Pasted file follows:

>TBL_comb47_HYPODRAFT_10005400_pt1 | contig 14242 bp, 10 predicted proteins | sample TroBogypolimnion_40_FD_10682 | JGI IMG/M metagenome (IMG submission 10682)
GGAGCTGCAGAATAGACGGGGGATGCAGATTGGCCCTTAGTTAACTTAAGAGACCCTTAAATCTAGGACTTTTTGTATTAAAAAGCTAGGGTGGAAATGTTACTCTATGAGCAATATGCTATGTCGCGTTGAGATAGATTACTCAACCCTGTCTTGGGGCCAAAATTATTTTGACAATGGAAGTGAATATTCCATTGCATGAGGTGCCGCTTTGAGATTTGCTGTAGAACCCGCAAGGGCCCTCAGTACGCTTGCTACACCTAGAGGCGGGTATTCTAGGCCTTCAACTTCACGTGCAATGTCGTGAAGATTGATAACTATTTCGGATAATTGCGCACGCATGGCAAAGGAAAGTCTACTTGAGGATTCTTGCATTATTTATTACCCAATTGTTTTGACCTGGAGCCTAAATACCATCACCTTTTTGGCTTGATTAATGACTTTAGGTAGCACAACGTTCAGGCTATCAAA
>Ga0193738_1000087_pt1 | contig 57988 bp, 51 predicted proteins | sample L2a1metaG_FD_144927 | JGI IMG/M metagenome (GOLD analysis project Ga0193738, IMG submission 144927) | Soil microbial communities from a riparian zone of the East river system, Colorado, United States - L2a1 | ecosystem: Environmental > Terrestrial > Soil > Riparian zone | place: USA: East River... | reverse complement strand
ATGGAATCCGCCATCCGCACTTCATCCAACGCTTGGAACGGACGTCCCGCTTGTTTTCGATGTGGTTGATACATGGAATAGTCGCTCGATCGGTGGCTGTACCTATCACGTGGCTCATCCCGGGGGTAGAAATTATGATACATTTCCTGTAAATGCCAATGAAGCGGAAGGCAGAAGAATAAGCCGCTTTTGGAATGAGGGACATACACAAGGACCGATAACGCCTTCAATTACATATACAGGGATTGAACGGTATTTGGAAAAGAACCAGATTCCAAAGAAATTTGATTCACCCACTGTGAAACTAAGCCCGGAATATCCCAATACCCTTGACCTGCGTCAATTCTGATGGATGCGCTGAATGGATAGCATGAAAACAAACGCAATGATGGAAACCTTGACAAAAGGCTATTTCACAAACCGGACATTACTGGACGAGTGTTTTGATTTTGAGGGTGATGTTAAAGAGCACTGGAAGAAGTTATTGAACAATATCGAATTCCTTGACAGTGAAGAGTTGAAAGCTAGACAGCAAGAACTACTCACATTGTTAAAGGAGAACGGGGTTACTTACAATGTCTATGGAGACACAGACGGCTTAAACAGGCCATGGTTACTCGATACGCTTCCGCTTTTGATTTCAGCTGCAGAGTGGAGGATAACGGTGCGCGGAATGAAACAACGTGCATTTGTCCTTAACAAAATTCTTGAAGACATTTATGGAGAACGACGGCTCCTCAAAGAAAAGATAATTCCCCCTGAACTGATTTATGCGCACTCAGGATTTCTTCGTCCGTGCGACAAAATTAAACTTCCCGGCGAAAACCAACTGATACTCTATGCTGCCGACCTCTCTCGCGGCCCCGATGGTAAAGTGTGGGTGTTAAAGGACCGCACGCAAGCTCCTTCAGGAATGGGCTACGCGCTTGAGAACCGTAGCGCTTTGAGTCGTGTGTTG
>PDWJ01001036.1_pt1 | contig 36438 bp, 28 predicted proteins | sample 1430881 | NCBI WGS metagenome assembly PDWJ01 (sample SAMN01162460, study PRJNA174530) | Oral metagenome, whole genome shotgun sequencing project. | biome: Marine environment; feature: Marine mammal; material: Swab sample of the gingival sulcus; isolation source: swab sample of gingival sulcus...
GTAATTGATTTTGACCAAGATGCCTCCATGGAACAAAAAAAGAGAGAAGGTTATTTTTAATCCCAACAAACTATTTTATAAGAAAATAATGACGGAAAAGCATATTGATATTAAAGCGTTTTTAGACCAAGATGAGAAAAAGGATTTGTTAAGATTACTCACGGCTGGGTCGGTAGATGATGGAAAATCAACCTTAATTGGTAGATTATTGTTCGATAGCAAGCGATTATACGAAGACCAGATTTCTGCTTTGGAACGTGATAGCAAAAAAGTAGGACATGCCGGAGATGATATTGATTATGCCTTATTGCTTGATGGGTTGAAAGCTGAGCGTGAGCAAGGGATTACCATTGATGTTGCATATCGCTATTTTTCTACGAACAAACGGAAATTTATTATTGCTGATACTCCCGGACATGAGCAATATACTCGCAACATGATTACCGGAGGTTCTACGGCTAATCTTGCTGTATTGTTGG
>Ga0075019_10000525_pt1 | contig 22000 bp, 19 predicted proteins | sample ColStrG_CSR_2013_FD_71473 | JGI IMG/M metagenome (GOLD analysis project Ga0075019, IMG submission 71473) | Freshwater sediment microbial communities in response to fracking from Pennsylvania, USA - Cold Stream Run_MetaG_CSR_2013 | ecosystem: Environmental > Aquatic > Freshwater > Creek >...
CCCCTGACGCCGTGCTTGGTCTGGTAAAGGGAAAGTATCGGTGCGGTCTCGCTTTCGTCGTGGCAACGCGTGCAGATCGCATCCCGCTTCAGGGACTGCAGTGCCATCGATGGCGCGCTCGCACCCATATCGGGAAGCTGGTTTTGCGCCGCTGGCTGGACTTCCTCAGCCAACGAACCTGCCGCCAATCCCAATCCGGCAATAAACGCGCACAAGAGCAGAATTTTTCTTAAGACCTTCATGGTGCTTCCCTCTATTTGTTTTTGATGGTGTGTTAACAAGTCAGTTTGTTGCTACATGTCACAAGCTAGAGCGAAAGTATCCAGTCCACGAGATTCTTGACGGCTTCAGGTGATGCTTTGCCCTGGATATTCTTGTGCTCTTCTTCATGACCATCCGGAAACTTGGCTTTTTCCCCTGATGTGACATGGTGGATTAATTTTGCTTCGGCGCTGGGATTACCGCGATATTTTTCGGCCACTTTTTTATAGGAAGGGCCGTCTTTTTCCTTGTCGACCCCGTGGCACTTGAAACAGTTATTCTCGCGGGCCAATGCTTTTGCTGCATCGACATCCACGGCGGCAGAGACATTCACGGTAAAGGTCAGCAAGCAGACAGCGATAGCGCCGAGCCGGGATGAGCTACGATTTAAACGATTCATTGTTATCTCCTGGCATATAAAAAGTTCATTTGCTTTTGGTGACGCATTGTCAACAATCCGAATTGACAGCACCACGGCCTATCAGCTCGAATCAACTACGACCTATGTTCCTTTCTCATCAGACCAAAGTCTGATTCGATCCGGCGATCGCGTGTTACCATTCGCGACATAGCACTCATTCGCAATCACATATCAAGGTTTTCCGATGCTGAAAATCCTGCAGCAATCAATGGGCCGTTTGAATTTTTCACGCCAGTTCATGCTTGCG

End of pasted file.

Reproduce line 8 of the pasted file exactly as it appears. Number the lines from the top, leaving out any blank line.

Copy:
CCCCTGACGCCGTGCTTGGTCTGGTAAAGGGAAAGTATCGGTGCGGTCTCGCTTTCGTCGTGGCAACGCGTGCAGATCGCATCCCGCTTCAGGGACTGCAGTGCCATCGATGGCGCGCTCGCACCCATATCGGGAAGCTGGTTTTGCGCCGCTGGCTGGACTTCCTCAGCCAACGAACCTGCCGCCAATCCCAATCCGGCAATAAACGCGCACAAGAGCAGAATTTTTCTTAAGACCTTCATGGTGCTTCCCTCTATTTGTTTTTGATGGTGTGTTAACAAGTCAGTTTGTTGCTACATGTCACAAGCTAGAGCGAAAGTATCCAGTCCACGAGATTCTTGACGGCTTCAGGTGATGCTTTGCCCTGGATATTCTTGTGCTCTTCTTCATGACCATCCGGAAACTTGGCTTTTTCCCCTGATGTGACATGGTGGATTAATTTTGCTTCGGCGCTGGGATTACCGCGATATTTTTCGGCCACTTTTTTATAGGAAGGGCCGTCTTTTTCCTTGTCGACCCCGTGGCACTTGAAACAGTTATTCTCGCGGGCCAATGCTTTTGCTGCATCGACATCCACGGCGGCAGAGACATTCACGGTAAAGGTCAGCAAGCAGACAGCGATAGCGCCGAGCCGGGATGAGCTACGATTTAAACGATTCATTGTTATCTCCTGGCATATAAAAAGTTCATTTGCTTTTGGTGACGCATTGTCAACAATCCGAATTGACAGCACCACGGCCTATCAGCTCGAATCAACTACGACCTATGTTCCTTTCTCATCAGACCAAAGTCTGATTCGATCCGGCGATCGCGTGTTACCATTCGCGACATAGCACTCATTCGCAATCACATATCAAGGTTTTCCGATGCTGAAAATCCTGCAGCAATCAATGGGCCGTTTGAATTTTTCACGCCAGTTCATGCTTGCG